Attorney: Tamposi has no conflict
NASHUA – A city alderman doesn’t have a conflict of interest that should prevent him from voting on a controversial cross-city roadway, according to an opinion issued by the city’s attorney.
Some opponents of the Broad Street Parkway have argued that Ward 3 Alderman Michael Tamposi Jr. shouldn’t debate or vote on the roadway because members of his family own land near the road’s proposed route. They say members of the alderman’s family stand to profit if the parkway is built.
For months, Tamposi has heard those allegations, which were repeated by several speakers Monday night at a public hearing on a proposed $37.6 million bond to pay for the parkway’s construction.
“When this board votes on the bonding, I demand that Alderman Tamposi not be allowed to vote on this due to the fact that Fairmont Associates, who owns a portion of the property of land to be taken for the project, is owned and operated by the Tamposi family, and this will constitute a conflict of interest,” David Gleneck, a longtime parkway opponent, said during Monday’s public hearing.
Daniel Richardson, a former Ward 3 alderman, called on Tamposi to recuse himself from issues related to the parkway, as did other speakers.The board of aldermen may vote next month on the bond, one of the final hurdles needed for parkway construction to begin. The vote is expected to be tight – 10 of the 15 aldermen must approve the bond for the resolution to pass.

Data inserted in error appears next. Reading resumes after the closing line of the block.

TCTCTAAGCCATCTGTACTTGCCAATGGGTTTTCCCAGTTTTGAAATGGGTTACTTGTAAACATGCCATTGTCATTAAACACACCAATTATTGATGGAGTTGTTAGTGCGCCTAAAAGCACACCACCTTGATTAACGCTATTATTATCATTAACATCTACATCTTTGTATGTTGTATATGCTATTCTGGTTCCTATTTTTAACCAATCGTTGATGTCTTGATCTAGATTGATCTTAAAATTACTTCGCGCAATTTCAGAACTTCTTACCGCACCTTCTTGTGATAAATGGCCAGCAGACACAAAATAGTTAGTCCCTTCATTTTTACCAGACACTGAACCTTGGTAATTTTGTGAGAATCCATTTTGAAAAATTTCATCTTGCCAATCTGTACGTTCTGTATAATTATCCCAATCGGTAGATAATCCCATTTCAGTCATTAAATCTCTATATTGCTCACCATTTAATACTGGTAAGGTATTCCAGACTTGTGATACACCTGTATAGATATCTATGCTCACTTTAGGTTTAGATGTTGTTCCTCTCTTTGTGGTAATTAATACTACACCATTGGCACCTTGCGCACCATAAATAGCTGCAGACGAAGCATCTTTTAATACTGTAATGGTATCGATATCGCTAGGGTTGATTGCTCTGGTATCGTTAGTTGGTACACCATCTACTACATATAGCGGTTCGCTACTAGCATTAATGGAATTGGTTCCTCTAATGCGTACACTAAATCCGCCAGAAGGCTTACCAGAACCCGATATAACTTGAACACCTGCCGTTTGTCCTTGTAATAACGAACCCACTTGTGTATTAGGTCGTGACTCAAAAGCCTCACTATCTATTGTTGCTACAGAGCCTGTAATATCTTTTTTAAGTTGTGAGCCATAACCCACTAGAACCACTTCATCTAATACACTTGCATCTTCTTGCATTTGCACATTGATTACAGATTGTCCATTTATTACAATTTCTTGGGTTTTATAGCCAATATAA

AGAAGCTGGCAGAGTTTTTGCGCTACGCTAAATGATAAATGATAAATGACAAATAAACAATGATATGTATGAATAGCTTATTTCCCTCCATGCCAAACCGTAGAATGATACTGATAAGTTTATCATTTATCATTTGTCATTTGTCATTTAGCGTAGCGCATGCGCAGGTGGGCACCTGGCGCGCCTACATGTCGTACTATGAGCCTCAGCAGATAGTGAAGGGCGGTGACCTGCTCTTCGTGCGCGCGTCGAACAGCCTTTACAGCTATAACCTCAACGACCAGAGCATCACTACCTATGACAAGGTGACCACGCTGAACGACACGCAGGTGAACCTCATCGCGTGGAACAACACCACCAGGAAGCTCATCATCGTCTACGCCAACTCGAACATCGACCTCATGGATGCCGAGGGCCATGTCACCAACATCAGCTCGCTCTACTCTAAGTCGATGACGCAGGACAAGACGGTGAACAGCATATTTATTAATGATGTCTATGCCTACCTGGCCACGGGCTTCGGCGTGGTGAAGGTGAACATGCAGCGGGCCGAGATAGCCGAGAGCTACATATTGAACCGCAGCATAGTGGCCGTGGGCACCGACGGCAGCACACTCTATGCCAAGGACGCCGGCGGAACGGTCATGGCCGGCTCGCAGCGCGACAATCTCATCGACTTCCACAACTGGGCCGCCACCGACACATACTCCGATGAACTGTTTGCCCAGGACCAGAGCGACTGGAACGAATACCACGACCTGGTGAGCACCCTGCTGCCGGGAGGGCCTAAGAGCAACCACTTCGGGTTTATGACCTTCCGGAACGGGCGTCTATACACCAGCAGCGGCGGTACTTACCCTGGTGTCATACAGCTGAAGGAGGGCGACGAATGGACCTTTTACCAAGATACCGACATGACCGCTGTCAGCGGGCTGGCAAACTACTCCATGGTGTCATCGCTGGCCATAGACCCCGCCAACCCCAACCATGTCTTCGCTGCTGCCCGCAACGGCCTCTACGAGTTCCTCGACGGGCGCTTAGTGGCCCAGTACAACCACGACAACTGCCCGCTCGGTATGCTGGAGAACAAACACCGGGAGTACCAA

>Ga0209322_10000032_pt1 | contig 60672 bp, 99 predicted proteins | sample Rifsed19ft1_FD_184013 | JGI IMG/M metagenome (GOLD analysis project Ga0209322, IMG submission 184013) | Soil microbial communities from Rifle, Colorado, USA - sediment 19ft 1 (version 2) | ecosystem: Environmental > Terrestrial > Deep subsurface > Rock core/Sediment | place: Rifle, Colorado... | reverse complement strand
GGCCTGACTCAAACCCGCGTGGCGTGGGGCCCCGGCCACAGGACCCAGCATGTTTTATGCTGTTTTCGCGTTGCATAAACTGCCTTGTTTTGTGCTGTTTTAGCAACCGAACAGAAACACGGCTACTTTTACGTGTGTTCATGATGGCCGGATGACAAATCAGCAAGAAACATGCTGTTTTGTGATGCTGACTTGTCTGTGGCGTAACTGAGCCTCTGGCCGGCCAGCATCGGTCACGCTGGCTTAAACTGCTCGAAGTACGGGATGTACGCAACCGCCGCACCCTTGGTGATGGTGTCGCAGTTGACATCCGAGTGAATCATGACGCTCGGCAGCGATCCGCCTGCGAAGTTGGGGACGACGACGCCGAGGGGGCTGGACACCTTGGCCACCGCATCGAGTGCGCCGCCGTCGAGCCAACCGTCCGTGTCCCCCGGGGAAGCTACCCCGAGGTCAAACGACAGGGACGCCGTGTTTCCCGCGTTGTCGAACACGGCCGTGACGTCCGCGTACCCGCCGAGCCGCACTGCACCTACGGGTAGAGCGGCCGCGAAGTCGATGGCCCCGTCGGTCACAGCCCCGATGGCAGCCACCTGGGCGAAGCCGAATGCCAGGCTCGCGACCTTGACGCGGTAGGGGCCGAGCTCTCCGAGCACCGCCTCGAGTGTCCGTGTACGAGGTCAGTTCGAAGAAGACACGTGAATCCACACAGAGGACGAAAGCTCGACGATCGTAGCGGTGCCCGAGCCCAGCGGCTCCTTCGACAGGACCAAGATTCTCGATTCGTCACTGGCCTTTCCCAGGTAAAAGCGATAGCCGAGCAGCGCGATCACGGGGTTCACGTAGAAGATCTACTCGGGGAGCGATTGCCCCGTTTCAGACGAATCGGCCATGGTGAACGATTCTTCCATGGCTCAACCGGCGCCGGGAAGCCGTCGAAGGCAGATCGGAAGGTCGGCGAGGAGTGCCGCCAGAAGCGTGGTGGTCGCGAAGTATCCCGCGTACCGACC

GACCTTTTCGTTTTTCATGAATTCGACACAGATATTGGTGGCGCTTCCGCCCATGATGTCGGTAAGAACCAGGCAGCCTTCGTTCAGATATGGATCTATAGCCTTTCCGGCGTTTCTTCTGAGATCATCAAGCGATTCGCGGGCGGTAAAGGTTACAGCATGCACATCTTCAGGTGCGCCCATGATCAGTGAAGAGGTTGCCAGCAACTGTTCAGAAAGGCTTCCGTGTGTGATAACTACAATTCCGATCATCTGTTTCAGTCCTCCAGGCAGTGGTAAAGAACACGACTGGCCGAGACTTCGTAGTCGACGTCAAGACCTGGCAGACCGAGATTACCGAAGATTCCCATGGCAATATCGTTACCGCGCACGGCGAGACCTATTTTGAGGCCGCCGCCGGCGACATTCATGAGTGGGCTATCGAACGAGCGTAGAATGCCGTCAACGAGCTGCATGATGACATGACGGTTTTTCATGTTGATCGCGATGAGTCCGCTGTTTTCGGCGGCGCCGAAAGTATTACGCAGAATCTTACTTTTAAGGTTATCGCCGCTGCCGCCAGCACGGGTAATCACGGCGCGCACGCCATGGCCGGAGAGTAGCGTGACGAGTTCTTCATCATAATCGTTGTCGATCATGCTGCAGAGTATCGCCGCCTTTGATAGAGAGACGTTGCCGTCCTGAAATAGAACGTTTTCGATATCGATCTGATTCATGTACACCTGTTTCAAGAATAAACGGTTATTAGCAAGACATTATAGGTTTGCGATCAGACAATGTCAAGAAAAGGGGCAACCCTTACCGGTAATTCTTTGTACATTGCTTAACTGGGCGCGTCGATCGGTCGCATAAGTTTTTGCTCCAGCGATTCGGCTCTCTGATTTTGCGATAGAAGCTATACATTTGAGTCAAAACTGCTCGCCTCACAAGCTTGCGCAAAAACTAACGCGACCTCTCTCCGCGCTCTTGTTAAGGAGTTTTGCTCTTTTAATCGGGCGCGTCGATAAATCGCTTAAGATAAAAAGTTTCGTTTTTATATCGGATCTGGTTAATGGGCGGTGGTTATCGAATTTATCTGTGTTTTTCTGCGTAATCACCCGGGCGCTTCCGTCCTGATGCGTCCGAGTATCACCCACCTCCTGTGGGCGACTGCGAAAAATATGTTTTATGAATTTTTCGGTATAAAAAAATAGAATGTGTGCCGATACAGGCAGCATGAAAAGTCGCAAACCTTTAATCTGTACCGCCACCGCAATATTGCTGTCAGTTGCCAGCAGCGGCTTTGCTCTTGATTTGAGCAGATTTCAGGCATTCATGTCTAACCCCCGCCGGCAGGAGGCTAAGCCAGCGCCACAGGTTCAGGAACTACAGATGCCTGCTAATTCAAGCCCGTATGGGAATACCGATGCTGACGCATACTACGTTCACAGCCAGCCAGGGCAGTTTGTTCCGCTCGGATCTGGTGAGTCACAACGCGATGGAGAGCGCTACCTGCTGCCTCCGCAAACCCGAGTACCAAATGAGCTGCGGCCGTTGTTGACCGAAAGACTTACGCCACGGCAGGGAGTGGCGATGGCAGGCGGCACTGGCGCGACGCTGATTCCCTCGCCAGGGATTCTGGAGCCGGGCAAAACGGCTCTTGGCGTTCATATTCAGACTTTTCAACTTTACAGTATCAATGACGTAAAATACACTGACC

Tamposi sought out advice on whether he has a conflict from attorney James McNamee, the city’s corporation counsel. Tamposi said that in 1994, a corporation his uncles owned purchased property off Baldwin and Fairmont streets. In March 2000, the property was conveyed to two limited partnerships consisting of his cousins, Tamposi said.
In a written response to Tamposi’s request for guidance, McNamee gave his opinion that no conflict of interest exists.
McNamee cited two provisions in the city’s revised ordinances that address conflict of interests.
“The ordinance defines a ‘personal and pecuniary interest’ as one involving you or your spouse, parents, children, step-children, brothers, sisters, step-brothers or step-sisters,” McNamee wrote.
“This is clearly not the case, and the ownership of property by members of your extended family does not give you a direct interest,” he wrote.
McNamee also noted a provision that he said “essentially deals with influence peddling, which your facts do not even hint at.”
Tamposi said Wednesday that McNamee’s opinion should put to rest any worries that he has a conflict of interest concerning the parkway.
“I asked for (the corporation counsel’s opinion) to make sure I was in the clear,” Tamposi said.
“No one has ever asked me if I’m involved in any of these properties,” he said. “They just spout off these allegations.”
Tamposi added, “I have no interest at all in these properties.”
He said it’s not his concern if property that would potentially be impacted by the parkway is owned by “some of my family members I don’t even talk to.”
Tamposi added he has never publicly given his opinion on whether the parkway should be built.
“This is ridiculous,” he said of the conflict-of-interest allegations.